See What the A.I. Image Generator DALL-E Imagines Is Just Beyond the Frame of Art History’s Most Famous Paintings


OpenAI, the team behind preeminent generative art tool, DALL-E, announced another new feature last week: outpainting.

Inpainting, by contrast, means to make alterations within a generated image. Outpainting allows an image to be expanded using artificial intelligence, based on text input paired with analyses of “shadows, reflections, and textures to maintain the context of the original image,” OpenAI’s blog post explains.

Outpainting might seem intuitive, but it’s an art form: a testament to generative art as a genre. Blank spaces beyond an original image’s bounds can be filled in. You can even do touch ups by erasing.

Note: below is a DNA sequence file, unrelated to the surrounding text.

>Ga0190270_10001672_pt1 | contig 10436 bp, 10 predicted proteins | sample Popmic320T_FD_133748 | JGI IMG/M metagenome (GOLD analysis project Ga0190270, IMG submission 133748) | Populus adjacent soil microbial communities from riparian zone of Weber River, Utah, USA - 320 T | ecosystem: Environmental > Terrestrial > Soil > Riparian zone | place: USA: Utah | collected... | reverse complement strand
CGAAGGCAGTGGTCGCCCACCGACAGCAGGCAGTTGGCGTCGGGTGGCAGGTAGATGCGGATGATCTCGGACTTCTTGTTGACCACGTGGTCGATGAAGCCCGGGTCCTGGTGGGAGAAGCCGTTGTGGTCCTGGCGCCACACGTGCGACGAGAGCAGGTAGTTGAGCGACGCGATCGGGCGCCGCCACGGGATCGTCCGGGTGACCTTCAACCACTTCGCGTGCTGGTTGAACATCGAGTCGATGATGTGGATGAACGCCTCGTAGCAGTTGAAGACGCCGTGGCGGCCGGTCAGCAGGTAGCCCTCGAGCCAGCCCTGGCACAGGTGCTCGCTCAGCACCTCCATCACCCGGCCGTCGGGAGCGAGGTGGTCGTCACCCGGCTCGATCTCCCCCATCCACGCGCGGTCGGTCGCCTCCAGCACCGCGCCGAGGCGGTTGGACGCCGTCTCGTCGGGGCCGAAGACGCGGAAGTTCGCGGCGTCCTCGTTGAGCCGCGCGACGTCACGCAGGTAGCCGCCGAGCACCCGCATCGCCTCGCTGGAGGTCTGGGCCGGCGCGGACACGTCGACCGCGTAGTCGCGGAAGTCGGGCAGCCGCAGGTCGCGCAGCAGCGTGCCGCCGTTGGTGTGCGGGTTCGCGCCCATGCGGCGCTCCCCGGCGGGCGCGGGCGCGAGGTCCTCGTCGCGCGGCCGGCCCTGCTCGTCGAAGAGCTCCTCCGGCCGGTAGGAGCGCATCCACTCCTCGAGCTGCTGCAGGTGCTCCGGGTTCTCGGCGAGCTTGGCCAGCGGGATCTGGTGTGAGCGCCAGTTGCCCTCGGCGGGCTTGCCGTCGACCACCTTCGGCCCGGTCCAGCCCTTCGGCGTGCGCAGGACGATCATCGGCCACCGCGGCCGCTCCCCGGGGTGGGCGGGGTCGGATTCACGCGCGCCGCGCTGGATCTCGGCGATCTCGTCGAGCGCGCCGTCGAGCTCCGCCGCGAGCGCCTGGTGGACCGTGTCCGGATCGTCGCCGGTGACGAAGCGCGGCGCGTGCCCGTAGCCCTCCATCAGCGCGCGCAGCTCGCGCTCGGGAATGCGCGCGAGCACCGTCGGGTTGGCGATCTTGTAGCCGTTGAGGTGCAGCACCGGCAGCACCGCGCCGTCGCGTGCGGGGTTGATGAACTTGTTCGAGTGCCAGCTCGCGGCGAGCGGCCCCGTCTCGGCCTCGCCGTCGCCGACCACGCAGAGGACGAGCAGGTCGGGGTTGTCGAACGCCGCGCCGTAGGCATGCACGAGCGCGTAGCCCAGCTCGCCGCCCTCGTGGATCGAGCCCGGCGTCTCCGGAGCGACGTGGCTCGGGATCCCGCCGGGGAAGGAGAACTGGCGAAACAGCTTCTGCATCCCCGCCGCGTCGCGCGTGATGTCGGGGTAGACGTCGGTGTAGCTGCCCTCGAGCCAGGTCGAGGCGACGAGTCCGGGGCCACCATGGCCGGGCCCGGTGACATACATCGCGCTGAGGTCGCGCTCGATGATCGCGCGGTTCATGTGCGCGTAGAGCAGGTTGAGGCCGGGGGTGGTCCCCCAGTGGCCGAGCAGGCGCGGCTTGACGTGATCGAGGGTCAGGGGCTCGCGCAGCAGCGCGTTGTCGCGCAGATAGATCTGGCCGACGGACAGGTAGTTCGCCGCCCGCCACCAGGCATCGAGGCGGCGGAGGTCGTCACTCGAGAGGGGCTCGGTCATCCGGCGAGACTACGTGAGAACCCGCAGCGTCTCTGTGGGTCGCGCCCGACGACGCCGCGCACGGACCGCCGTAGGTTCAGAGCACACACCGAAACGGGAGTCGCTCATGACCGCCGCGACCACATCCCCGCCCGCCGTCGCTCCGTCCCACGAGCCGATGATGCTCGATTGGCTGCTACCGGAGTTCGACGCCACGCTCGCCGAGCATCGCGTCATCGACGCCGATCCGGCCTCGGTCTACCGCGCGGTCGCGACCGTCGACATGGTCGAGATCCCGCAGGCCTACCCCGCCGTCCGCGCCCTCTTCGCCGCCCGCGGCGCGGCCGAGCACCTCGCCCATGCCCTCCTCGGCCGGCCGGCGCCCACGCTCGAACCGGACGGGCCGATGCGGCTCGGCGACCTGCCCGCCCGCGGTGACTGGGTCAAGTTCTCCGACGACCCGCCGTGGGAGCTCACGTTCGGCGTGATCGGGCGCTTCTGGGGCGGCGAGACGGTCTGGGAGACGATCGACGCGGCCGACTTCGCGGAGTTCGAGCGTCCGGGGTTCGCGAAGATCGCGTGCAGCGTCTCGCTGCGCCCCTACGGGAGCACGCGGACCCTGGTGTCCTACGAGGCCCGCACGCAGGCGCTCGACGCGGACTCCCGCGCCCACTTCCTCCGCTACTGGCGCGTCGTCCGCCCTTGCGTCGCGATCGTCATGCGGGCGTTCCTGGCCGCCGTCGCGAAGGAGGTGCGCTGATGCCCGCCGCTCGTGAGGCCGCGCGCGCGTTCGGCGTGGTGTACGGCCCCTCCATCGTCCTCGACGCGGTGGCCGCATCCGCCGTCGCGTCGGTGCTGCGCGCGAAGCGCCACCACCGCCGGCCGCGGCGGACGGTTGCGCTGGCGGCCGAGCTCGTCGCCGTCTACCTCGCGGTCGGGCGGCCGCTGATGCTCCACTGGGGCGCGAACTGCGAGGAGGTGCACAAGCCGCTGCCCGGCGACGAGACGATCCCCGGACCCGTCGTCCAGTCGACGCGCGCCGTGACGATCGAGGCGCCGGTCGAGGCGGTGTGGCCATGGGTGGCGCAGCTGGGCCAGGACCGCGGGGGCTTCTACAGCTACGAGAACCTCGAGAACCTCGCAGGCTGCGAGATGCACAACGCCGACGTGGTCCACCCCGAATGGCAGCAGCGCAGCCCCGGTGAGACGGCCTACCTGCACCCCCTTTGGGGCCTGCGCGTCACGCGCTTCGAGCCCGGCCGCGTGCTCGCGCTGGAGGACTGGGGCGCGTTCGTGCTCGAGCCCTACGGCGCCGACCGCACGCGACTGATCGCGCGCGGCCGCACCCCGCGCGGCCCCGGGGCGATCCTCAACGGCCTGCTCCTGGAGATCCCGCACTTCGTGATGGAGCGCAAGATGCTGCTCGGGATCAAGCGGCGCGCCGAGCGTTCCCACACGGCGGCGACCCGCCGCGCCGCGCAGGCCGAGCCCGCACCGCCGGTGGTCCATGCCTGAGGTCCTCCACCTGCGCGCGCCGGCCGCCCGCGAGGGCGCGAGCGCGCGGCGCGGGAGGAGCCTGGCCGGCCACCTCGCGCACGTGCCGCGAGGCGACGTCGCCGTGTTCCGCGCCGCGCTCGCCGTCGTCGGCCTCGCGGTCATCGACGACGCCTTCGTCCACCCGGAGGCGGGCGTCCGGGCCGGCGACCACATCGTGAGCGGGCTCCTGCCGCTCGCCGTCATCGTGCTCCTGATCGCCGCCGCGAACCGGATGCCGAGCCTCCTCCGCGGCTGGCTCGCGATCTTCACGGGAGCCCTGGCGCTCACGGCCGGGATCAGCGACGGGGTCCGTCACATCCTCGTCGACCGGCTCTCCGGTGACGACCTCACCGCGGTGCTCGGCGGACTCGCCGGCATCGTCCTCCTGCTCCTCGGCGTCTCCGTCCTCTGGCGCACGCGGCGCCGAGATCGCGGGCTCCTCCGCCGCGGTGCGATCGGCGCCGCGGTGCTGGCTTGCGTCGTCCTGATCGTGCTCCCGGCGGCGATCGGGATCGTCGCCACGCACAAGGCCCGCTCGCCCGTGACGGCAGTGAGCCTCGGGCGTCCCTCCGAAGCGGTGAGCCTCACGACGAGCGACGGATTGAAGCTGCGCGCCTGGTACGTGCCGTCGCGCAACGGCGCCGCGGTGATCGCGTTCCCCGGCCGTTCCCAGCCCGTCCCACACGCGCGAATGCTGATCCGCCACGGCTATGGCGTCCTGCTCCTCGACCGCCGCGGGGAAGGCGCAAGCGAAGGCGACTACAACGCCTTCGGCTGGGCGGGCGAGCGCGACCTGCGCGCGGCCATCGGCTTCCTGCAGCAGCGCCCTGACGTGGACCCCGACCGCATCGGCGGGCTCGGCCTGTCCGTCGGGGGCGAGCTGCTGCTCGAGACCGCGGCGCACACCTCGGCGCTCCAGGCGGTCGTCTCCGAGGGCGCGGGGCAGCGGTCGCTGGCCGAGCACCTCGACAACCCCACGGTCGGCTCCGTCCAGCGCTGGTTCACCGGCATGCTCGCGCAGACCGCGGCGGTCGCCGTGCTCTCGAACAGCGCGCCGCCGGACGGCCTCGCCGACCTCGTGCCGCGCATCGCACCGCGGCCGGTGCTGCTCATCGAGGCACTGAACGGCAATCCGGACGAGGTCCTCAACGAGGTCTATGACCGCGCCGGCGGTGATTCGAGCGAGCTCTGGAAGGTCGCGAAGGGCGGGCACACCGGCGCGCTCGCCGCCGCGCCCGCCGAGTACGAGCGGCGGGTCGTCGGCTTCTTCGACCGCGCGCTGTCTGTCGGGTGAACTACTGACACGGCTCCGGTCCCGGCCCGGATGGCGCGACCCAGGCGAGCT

We took Outpainting for a spin to learn what’s just beyond the frame of history’s great artworks. We standardized by inputting the same textual formula for each artwork: the artist’s name, the artwork’s name, and the  “background,” expanding each image at uniform increments depending on its landscape or portrait orientation. No alterations were made.

Now, let’s pull back the curtain…

Pablo Picasso, (1937).

John Singer Sargent, (1884).

Vincent van Gogh, (1888).

Kehinde Wiley, (2018).

Salvador Dalí, (1931).

Katsushika Hokusai, (1831).

Edvard Munch, (1893).

Diego Veláquez, (1656).

Leonardo da Vinci, (1498).


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